The case dated back to June 2015 when the firms filed suit on behalf of Louis E. Summerlin and his wife Joanna M. Summerlin, against R.J. Reynolds Tobacco Company, Philip Morris USA, Inc. and numerous companies who manufactured and sold asbestos-containing products with which Summerlin worked as a brake mechanic.
Before his death in October 2015, Mr. Summerlin gave sworn, videotaped testimony in the case, which was presented to the jury during trial. Mrs. Summerlin continued the action on behalf of herself and the Estate of Mr. Summerlin. Prior to trial, four companies against whom asbestos-related claims were brought settled the claims against them. The case proceeded to trial in September 2018 against Reynolds and Phillip Morris (the companies who manufactured and sold the cigarettes Mr. Summerlin smoked) as well as Hampden Automotive Sales Corporation (“Hampden”), a manufacturer of asbestos-containing brakes that Mr. Summerlin used in the late 1950s through early 1960s.
After a five-week trial, the jury deliberated for over 23 hours during the course of four days before rendering a verdict against Reynolds, the maker of the menthol cigarettes (Kool and Salem) that Summerlin smoked from the late 1950s through the mid-1980s. The jury found Reynolds liable on all 5 counts: breach of implied warranty of merchantability (defective design and inadequate warning); negligence (negligent design and failure to adequately warn) and fraud. The jury awarded $5.3 million for Mr. Summerlin’s pain and suffering, $3.5 million for Mrs. Summerlin’s “loss of consortium,” $4.3 in wrongful death damages, for a total of $13.1 million in compensatory damages. The jury also found that Reynolds was “grossly negligent” and acted “maliciously, willfully, wantonly or recklessly” in causing Mr. Summerlin’s lung cancer, and awarded $30 million in punitive damages. Although the jury found that Philip Morris and Hampden breached the implied warranty of merchantability in selling “defective” products, the jury determined that these breaches were not a “substantial contributing factor” in causing Mr. Summerlin’s lung cancer, resulting in a defense verdict in favor of these two companies.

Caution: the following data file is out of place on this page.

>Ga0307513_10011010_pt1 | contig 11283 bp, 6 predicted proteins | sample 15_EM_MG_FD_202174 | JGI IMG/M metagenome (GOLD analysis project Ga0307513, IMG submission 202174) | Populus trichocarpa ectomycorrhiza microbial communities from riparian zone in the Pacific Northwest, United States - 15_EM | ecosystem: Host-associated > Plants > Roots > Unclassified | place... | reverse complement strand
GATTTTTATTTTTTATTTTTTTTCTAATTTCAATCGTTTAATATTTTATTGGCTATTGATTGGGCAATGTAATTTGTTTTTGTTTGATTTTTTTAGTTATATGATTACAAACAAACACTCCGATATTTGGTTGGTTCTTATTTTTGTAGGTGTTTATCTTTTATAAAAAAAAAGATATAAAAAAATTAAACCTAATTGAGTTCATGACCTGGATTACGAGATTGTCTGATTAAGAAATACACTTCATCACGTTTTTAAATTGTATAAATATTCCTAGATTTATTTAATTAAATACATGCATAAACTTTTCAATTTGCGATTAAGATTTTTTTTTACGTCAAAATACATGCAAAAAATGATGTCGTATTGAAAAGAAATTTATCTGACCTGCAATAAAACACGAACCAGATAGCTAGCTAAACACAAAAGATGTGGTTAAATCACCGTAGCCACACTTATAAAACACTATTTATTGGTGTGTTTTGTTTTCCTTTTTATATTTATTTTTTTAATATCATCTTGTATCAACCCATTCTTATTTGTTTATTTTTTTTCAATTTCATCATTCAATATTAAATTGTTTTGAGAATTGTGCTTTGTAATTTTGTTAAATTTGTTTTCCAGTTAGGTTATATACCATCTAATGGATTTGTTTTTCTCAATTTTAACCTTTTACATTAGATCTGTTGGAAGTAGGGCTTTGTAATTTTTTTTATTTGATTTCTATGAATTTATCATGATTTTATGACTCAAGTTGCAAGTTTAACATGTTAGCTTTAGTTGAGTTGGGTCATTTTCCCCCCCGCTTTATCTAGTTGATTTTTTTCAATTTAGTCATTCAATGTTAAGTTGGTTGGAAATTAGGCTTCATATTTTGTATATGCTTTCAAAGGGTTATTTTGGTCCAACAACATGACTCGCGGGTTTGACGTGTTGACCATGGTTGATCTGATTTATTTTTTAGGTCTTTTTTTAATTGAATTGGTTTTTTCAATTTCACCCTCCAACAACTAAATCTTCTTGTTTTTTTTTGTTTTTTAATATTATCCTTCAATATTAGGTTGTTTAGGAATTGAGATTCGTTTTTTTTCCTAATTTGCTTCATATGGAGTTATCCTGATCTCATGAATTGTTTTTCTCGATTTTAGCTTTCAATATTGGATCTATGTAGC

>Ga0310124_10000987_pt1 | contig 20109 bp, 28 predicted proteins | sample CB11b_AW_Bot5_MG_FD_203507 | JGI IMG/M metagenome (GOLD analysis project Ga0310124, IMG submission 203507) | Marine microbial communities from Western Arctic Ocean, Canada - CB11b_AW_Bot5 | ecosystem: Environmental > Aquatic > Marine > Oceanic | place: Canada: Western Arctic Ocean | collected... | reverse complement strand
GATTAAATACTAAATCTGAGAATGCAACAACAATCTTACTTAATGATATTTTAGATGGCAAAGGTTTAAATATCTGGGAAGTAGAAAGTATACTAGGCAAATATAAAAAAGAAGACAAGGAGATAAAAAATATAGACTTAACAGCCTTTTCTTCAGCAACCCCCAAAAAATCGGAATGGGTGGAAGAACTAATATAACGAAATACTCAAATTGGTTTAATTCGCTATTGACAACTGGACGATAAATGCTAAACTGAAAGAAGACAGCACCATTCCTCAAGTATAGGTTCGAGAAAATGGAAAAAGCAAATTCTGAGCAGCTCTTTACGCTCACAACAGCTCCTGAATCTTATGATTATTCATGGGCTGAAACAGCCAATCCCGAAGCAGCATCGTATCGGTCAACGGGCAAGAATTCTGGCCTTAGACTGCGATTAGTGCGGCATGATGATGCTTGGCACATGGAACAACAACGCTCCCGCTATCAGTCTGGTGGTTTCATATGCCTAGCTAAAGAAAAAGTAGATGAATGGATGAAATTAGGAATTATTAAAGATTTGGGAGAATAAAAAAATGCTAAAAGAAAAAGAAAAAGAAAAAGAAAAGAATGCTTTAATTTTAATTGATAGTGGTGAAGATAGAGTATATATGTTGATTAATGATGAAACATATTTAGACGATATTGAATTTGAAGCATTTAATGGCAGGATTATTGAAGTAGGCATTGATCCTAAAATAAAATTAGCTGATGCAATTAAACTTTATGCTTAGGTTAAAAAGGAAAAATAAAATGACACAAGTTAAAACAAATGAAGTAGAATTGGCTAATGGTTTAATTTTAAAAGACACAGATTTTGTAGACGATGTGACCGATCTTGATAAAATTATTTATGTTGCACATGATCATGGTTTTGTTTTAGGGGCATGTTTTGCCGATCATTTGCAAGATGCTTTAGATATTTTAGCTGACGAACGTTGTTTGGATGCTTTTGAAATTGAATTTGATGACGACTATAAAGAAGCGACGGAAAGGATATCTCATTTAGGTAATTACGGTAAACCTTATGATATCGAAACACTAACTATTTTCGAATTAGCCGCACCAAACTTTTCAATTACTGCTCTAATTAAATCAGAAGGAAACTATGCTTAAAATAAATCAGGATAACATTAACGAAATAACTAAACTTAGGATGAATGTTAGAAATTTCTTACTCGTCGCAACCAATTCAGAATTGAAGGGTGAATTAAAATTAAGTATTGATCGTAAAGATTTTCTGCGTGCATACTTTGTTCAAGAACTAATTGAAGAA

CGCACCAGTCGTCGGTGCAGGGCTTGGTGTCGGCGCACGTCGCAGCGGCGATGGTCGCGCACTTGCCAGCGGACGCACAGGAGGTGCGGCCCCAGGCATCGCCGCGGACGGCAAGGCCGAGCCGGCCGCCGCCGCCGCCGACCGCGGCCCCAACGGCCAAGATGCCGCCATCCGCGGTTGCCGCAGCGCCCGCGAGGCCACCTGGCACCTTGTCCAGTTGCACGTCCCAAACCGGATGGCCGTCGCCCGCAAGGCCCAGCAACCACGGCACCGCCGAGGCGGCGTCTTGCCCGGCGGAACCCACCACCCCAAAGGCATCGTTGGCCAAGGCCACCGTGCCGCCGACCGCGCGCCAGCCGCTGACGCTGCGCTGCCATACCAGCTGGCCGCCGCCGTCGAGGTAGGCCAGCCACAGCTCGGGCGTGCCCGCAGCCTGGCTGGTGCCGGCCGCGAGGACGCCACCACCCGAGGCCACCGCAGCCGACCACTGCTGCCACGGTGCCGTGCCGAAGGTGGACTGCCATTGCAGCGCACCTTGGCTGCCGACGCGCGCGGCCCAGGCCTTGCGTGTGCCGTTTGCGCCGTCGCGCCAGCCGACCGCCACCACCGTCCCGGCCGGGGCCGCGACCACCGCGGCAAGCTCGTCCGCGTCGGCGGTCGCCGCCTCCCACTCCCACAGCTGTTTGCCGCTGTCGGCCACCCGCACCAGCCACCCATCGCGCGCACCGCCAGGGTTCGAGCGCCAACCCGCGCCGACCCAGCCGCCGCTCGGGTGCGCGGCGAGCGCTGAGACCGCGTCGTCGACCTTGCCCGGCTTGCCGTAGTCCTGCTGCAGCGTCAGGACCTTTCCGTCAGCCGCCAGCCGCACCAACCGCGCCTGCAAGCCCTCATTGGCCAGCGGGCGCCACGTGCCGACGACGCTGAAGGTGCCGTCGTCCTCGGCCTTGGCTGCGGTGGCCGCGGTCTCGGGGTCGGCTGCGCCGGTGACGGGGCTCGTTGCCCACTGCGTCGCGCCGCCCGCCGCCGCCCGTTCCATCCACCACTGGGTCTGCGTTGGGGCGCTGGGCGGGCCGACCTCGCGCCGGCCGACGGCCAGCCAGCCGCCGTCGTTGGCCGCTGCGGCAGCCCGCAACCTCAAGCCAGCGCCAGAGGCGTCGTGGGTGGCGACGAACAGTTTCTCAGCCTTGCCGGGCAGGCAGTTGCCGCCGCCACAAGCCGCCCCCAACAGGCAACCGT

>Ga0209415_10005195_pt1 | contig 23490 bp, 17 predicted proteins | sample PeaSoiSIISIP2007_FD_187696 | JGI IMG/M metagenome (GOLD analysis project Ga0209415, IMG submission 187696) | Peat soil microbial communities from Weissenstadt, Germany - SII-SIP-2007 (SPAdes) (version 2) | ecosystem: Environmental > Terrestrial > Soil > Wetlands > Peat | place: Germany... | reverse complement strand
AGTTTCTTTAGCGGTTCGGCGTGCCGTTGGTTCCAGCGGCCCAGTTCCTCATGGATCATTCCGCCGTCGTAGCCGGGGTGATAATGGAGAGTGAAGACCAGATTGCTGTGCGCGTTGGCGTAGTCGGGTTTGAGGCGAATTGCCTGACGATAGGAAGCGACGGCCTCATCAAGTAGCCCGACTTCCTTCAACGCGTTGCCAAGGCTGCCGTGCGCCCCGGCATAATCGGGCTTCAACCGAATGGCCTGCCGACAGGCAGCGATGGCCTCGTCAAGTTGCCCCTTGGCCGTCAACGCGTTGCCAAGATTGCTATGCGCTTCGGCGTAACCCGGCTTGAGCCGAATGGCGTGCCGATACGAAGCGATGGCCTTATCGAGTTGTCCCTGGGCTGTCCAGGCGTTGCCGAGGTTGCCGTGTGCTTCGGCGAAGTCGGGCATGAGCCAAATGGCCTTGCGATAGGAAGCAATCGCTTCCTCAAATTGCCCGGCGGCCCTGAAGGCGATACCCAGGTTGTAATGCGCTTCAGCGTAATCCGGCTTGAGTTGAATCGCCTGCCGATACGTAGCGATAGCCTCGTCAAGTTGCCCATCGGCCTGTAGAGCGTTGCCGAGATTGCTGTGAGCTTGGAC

The case was tried by Jerome H. Block, partner at Levy Konigsberg LLP, and Shepard Law founder Michael Shepard. The trial team also included Levy lawyers Robert Ellis and Amber Long and Shepard lawyers Michael McCann and Erika O’Donnell.
In April, Levy Konigsberg closed on a $117 million verdict and award against Johnson & Johnson and Imerys Talc America in a case that revolved around asbestos found in the defendants’ baby powder. Leaders In The Law reported on the verdict, which you can read here.